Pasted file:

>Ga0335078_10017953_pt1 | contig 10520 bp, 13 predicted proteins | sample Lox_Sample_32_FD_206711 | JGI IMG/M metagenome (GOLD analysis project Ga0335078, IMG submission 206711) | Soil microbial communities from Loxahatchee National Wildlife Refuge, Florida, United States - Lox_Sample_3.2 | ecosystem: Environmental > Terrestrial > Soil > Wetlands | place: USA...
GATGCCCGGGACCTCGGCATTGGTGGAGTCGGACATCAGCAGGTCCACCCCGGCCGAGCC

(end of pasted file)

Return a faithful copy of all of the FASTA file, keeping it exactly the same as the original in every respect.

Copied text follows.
>Ga0335078_10017953_pt1 | contig 10520 bp, 13 predicted proteins | sample Lox_Sample_32_FD_206711 | JGI IMG/M metagenome (GOLD analysis project Ga0335078, IMG submission 206711) | Soil microbial communities from Loxahatchee National Wildlife Refuge, Florida, United States - Lox_Sample_3.2 | ecosystem: Environmental > Terrestrial > Soil > Wetlands | place: USA...
GATGCCCGGGACCTCGGCATTGGTGGAGTCGGACATCAGCAGGTCCACCCCGGCCGAGCC